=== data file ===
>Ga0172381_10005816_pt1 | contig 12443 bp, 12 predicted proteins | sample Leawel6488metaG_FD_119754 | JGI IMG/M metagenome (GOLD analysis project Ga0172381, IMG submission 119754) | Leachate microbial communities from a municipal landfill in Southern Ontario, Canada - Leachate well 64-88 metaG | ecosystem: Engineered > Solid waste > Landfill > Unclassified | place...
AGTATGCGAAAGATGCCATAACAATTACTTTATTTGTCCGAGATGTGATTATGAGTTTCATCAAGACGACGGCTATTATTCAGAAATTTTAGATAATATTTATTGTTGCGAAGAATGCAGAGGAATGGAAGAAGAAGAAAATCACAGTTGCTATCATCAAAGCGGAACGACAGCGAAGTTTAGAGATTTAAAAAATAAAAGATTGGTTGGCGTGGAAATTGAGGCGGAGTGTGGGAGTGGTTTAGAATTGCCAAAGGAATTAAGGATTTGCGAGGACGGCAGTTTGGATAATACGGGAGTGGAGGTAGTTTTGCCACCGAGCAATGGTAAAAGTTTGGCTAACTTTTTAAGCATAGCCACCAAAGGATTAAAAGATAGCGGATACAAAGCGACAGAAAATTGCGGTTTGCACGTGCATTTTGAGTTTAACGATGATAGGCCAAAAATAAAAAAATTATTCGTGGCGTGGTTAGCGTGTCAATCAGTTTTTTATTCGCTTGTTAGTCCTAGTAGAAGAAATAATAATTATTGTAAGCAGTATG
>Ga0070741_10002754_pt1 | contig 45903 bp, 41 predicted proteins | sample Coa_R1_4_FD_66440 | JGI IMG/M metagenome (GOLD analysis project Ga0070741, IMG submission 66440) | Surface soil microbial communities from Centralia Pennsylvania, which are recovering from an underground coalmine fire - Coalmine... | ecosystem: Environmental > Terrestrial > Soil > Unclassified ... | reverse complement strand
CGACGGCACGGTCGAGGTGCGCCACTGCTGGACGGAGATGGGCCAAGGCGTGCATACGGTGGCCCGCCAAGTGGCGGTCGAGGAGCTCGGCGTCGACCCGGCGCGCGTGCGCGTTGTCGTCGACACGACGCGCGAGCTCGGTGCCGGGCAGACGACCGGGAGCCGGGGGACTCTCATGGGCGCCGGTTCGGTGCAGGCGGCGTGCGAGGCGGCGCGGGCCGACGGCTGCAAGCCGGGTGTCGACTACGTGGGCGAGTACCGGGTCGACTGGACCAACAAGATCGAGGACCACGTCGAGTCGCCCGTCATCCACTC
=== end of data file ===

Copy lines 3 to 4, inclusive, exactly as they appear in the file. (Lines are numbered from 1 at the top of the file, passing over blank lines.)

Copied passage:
>Ga0070741_10002754_pt1 | contig 45903 bp, 41 predicted proteins | sample Coa_R1_4_FD_66440 | JGI IMG/M metagenome (GOLD analysis project Ga0070741, IMG submission 66440) | Surface soil microbial communities from Centralia Pennsylvania, which are recovering from an underground coalmine fire - Coalmine... | ecosystem: Environmental > Terrestrial > Soil > Unclassified ... | reverse complement strand
CGACGGCACGGTCGAGGTGCGCCACTGCTGGACGGAGATGGGCCAAGGCGTGCATACGGTGGCCCGCCAAGTGGCGGTCGAGGAGCTCGGCGTCGACCCGGCGCGCGTGCGCGTTGTCGTCGACACGACGCGCGAGCTCGGTGCCGGGCAGACGACCGGGAGCCGGGGGACTCTCATGGGCGCCGGTTCGGTGCAGGCGGCGTGCGAGGCGGCGCGGGCCGACGGCTGCAAGCCGGGTGTCGACTACGTGGGCGAGTACCGGGTCGACTGGACCAACAAGATCGAGGACCACGTCGAGTCGCCCGTCATCCACTC